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Quarantine Overload

As I’m sitting here thinking about this, I can’t even tell you what day of the week it is. Let alone what day of quarantine this is. Day 54, maybe? None-the-less, it has been great to see so many people staying active and witness those who decided to begin their fitness journey during this time. As quarantine continues and the days begin to get nicer outside, don’t fall into the “Boredom Trap” and begin to exercise too much. 

Benefits of Rest:

Rest is one of the most important aspects of training, and being stuck in your house all day, bored, rest can get lost. Allowing your body to rest appropriately from training allows the muscles, bones, and the rest of your body to rebuild and become stronger. If you continue exercising at a high rate, this can result in overtraining. These negative effects can counter all of the work you are accomplishing.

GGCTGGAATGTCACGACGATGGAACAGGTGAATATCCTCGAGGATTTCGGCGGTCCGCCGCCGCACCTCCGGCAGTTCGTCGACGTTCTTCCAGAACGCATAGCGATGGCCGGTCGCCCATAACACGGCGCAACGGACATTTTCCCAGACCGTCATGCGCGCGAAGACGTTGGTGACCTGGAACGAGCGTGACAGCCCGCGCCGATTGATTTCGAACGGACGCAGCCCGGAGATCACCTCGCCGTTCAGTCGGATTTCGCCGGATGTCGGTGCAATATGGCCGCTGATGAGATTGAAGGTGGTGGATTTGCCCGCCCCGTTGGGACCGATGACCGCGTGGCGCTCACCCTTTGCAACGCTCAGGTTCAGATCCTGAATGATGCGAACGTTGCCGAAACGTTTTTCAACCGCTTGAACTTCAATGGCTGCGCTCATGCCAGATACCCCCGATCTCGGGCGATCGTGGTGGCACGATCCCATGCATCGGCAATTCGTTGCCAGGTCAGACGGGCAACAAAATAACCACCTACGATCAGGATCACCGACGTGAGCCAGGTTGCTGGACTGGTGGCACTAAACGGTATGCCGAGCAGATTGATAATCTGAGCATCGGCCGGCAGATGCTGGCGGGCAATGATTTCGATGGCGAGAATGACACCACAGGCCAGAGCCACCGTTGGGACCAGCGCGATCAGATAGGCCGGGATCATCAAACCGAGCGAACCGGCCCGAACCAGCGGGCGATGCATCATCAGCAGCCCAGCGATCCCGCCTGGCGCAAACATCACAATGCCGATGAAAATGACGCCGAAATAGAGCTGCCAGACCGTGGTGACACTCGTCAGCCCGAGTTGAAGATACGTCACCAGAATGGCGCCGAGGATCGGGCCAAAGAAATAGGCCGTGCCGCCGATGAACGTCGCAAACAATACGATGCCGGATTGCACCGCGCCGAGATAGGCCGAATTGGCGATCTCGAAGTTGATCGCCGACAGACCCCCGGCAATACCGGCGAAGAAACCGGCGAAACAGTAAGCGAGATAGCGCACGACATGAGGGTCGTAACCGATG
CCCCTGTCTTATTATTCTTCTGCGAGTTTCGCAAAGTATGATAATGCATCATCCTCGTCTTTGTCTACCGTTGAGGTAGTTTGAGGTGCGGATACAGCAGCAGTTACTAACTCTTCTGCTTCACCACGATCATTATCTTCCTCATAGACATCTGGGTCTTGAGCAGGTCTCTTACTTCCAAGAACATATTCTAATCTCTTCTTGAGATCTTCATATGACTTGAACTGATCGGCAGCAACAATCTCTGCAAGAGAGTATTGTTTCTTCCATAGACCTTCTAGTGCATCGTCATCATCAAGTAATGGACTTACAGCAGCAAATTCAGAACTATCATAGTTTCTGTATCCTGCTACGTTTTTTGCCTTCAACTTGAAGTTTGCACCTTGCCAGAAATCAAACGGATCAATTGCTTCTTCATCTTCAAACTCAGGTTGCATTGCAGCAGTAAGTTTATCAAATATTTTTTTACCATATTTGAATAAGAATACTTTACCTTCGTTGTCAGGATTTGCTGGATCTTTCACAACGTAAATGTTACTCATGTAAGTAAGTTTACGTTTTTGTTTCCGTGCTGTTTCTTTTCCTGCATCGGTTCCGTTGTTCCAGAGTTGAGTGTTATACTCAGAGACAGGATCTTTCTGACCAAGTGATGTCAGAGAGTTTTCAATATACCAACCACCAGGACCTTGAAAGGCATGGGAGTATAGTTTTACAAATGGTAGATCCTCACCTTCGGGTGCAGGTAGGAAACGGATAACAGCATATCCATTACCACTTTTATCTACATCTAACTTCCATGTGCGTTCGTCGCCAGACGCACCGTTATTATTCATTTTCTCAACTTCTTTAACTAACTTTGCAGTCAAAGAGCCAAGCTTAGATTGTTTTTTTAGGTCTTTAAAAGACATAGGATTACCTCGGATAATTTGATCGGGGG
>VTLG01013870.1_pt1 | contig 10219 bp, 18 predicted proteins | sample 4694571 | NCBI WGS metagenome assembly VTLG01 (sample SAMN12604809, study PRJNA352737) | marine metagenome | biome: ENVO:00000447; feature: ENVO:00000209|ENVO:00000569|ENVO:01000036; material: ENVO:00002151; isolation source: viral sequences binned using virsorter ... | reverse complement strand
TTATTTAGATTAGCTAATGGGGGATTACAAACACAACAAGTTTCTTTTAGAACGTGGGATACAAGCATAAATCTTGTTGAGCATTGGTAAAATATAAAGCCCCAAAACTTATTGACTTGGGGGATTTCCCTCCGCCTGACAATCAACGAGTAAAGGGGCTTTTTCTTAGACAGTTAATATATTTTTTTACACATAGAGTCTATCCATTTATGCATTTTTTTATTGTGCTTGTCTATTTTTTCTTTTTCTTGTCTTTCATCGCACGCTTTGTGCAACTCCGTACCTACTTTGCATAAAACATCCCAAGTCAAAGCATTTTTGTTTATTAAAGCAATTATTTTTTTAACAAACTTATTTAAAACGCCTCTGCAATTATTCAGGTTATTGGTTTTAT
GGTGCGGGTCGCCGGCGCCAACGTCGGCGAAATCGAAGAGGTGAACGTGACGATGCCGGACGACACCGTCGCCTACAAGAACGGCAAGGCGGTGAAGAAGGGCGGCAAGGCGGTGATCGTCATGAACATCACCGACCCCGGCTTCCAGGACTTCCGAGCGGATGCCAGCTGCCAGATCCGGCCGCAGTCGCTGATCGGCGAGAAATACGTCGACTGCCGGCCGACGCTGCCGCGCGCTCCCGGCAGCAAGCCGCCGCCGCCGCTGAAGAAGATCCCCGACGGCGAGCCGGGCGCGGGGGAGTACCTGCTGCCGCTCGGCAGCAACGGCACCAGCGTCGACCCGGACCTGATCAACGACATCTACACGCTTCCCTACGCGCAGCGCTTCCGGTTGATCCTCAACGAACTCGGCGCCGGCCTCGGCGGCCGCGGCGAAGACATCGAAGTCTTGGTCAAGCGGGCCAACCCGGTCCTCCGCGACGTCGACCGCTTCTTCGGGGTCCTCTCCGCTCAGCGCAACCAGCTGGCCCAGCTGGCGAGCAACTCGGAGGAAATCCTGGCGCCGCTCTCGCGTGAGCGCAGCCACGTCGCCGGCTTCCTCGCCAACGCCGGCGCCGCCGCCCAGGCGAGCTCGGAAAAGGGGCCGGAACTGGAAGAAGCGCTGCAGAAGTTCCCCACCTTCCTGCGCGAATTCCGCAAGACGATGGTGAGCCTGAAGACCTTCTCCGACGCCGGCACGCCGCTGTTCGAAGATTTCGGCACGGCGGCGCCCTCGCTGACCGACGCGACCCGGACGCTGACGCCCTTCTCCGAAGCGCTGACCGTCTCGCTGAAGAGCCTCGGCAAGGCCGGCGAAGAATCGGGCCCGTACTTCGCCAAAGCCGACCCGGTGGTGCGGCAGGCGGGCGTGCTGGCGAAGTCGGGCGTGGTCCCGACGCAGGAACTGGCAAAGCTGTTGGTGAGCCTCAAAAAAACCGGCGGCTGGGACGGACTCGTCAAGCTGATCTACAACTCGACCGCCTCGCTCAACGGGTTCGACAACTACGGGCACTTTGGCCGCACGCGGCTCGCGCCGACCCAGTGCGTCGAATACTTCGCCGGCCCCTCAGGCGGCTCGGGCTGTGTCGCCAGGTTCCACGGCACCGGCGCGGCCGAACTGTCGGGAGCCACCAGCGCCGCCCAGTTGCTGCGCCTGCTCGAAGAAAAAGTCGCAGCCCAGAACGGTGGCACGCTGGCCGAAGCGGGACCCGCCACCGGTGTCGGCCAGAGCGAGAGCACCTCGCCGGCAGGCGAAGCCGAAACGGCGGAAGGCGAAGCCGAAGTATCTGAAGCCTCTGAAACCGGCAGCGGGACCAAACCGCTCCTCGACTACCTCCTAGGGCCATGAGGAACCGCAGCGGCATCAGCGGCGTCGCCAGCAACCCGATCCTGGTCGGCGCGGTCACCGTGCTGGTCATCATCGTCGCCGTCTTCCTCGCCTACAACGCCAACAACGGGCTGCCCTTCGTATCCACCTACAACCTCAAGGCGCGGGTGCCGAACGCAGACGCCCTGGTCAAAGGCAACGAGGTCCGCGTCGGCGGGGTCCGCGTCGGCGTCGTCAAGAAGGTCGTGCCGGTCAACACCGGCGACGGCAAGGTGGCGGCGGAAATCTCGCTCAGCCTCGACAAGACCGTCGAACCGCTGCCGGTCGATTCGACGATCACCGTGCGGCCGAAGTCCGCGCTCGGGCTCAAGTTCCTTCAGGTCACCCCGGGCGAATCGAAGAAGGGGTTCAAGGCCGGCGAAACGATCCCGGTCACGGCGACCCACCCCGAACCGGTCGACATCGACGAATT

Symptoms of Overtraining:

-Loss of Appetite

-Increased Fatigue (after workout)

-Headaches

-Injuries

-Problems Concentrating

-Weakened Immune System

How Much Should I Be Doing?

Per the American College of Sports Medicine, it is suggested that adults get 150 minutes of moderate intensity cardio per week. This can be achieved from 30-60 minutes of moderate activity 5 days a week or 20-50 minutes of vigorous activity 3 days a week. The ACSM also suggests performing strength training 2-3 times a week for each major muscle group (chest, back, legs, and arms). 

If you feel that you are not taking the appropriate amount of rest, the easiest thing to do is to listen to your body. It will tell you when you need to take a break.  With all of this said, don’t be afraid to keep on moving. Take your leisurely walks around the neighborhood. Just don’t fall into temptation to break out into that jog. 

 

Written by GUADS staff member Patrick with contributions from www.menshealth.com

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